So, it’s been another 2 months or whatever since my last post. Time just floats away.
I had plans after TC Nathan went through to post a long story with animated maps, and lots of techy trickery showing how the cyclone teased us for nearly 3 weeks. But I got as far as sorting the hundreds of screenshots of the cyclone track and radar captures, then I kind o’ got distracted by other stuff. Maybe I’ll do it for fun one day or on an insomniac night.
On the subject of Tropical Cyclone Nathan, the bugger was worse the first time it scraped the coast, a week before it actually crossed. The wind wasn’t as strong the second time. We got buckets of rain over the whole period though. Of course, buckets of rain means mad growth up here. Check out some of the pics below.’ You can click on the images to get a full size view. The panoramas especially.
On the SE side of the house is our old outside fire. I’ve planted Rockmelon, watermelon and cucumber in the ash rich soil, but the poor light on that side has restricted their vigour.
This is a view across the garden to the Kaffir Lime tree. When both the Kaffir and other Lime trees have finished fruiting, I’ll carefully prune them back so they bush out a little more. They’ve been neglected for 10 years that I am aware of.
After the cyclone, I got the old once upon a time self propelled 21″ cut 5HP mower running properly again. I also took the cutter bar off and ground an edge onto it again. It cuts really, really well. However, the grass in the paddock down from the house was long. I’m, talking strands of grass up to 2 metres long, laying over each other. In places the grass was 20cm thick in flat slabs, like you see in hay bales.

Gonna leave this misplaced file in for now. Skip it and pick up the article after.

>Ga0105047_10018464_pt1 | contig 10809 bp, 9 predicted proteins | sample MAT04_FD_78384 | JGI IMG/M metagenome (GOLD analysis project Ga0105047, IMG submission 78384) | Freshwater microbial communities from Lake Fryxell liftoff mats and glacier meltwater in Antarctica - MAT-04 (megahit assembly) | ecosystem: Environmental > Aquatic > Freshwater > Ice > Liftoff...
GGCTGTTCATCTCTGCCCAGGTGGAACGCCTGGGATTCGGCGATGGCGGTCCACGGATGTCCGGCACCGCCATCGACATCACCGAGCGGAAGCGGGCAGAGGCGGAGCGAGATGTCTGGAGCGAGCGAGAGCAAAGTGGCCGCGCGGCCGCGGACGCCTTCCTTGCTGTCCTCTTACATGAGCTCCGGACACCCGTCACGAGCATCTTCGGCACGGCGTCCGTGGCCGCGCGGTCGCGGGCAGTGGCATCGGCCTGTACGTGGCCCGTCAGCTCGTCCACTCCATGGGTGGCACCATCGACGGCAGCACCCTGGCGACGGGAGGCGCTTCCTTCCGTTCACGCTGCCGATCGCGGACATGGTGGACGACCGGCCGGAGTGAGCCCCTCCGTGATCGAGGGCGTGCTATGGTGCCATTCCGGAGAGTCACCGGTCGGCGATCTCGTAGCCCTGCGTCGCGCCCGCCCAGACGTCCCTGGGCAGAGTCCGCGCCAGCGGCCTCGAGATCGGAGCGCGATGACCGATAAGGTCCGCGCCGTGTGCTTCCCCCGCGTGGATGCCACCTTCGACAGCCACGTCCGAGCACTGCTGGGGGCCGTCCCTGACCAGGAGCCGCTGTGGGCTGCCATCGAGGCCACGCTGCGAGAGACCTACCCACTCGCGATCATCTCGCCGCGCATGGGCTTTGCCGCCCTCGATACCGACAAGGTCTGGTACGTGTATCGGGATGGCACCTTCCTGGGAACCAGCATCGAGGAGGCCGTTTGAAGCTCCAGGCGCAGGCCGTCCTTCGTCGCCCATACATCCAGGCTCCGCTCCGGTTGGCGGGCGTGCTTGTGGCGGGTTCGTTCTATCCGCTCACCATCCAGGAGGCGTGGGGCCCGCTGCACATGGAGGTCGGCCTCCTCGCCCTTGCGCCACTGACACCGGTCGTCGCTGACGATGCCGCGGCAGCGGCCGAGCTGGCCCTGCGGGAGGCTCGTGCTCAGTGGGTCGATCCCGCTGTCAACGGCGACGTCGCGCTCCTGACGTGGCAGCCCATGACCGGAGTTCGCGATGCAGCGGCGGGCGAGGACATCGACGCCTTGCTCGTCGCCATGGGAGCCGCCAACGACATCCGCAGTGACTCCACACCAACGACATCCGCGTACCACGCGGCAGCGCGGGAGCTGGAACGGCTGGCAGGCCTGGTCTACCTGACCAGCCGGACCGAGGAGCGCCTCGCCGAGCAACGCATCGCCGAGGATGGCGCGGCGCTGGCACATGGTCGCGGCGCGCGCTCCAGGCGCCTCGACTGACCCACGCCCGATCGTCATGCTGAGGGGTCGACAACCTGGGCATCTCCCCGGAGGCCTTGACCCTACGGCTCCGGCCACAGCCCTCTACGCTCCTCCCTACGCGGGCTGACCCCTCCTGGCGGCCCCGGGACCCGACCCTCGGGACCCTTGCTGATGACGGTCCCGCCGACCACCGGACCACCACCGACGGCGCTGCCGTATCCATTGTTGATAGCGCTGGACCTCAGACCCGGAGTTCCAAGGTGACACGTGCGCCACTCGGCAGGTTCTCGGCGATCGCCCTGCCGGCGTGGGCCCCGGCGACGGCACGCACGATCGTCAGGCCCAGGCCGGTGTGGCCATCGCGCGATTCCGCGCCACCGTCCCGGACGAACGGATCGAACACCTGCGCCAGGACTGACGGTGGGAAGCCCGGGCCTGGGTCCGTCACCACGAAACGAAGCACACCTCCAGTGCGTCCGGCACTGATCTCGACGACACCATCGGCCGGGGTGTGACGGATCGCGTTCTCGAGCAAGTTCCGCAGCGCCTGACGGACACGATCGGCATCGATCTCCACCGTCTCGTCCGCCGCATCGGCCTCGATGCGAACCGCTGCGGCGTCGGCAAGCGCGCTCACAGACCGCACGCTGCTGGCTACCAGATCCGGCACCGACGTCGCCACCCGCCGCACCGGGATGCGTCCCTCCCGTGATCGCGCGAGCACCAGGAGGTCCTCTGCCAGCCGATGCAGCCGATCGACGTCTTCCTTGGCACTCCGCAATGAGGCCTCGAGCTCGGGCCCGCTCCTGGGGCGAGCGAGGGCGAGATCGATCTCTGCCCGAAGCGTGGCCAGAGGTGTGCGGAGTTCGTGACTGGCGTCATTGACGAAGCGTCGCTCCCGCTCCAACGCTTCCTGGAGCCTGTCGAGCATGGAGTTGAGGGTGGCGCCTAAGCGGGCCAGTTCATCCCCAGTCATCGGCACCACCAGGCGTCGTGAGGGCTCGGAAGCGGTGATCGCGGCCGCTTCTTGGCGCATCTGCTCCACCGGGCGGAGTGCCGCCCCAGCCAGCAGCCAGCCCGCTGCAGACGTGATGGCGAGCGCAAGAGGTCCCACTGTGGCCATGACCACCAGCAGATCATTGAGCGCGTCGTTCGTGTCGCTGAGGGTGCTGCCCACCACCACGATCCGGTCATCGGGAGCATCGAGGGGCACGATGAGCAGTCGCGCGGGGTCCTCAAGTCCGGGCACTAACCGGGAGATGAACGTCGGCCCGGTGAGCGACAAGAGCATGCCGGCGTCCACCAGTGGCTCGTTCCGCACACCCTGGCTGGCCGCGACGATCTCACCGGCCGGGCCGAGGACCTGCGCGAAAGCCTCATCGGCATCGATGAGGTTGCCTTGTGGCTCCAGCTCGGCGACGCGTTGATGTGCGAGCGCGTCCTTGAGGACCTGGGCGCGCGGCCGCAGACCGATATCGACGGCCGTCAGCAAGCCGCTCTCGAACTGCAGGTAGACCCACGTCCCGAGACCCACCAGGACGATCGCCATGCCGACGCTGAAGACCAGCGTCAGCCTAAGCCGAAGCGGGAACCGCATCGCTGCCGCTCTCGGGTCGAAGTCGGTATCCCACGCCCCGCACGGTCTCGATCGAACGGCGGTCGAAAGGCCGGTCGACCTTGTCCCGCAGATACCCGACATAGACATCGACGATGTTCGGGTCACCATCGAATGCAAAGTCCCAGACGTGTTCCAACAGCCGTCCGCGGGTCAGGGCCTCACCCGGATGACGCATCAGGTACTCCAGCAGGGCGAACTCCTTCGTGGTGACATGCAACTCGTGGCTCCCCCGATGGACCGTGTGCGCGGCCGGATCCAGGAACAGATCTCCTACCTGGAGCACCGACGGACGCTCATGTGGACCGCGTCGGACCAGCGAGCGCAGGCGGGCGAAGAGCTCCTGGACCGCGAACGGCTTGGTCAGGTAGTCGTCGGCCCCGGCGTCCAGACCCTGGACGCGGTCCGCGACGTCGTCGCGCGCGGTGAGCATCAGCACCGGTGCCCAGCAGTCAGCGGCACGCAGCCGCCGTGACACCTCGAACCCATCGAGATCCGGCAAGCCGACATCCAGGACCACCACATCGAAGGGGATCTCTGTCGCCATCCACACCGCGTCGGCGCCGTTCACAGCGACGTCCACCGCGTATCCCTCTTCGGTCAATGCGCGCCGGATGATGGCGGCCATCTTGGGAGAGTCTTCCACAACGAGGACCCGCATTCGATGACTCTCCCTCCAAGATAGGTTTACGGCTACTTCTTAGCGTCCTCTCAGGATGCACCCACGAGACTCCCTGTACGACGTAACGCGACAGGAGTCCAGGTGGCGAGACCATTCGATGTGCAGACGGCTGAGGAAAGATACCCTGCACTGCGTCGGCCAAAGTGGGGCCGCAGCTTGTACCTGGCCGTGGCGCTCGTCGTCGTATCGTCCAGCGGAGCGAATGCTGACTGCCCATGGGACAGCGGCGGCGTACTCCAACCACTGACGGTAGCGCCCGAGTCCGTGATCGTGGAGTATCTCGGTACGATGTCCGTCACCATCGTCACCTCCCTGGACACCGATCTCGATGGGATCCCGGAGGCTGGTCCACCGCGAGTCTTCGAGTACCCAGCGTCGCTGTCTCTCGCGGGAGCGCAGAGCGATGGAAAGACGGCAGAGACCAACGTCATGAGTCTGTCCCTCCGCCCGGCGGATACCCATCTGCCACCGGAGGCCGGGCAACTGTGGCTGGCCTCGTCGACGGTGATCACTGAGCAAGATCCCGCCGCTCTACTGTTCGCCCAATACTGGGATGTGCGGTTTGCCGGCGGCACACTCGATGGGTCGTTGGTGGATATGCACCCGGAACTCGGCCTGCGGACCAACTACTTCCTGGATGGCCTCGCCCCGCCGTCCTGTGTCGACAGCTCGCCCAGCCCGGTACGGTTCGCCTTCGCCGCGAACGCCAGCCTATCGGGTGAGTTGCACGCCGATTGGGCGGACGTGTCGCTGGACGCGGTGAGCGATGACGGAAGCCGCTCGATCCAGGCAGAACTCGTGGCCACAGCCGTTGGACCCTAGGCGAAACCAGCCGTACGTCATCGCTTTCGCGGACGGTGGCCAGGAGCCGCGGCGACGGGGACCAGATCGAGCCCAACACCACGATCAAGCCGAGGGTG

I got into a rhythm after a while; push the mower with the front wheels held up in the air a bit over the layer of grass, pull back. Push over again, then pull back. It took about five runs like that to get to ground level. My trusty mower chewed through it though, throwing 10cm, long wads of grass out the back, creating a mulch that was nearly 10cm thick. Sometimes the strands of the grass would wrap around the blade shaft and stop the mower. I’d restart it and rip into it again. Clogging of the grass chute was a problem too. A lot of the paddock was still wet under the layers.
It took a week of mowing for a few hours in the afternoons to get it all down, and it wasn’t until later that I realised how far I’d actually pushed and pulled that mower. When I did the last 20m x 10m patch, I had my GPS on my belt, and it showed that I’d walked 2.2km (1.3 miles) in just under 2 hours. The paddock, or the area that I’ve mowed around the house is now over half an acre.
There is an old raised vegetable garden in the paddock, surrounded by Black plastic. I’m going to put some old timber that we can’t burn inside onto it and sear off all the grass that is growing through it. After that I’ll plant some more Watermelon and maybe some corn.
The other gardens, and the plants that I’ve saved from fallen trees are all doing well. We have Five or Six Mulberry cuttings that are now growing mad. This one in the pot has only been in for 4 weeks.
These epiphytes were put up before the Wet season started. They didn’t do much until the rains started in earnest.
The Elk Horn is slowly surrounding it’s support rope. Eventually it will attach to the tree and the rope will be redundant. I’ll cut the rope away once it’s fully attached to the tree.
This time of year is also when the insects go nuts. We haven’t had Mozzies since the end of that small plague a few months back. We’re lucky in that respect, up here in the valley away from the brackish swampy spots on the coast.
This is some kind of wasp, feasting on what I think is either a Native Bee or flying ant. I think they are a burrowing wasp of some kind.
Oh, I finally had a visit from a male Goliath (or Emperor) moth.
Anyways, enough for now. I have a heap of images to edit or resize into a web friendly format.
Meanwhile, here is a night shot taken a while back when the lawn was nearly all mowed.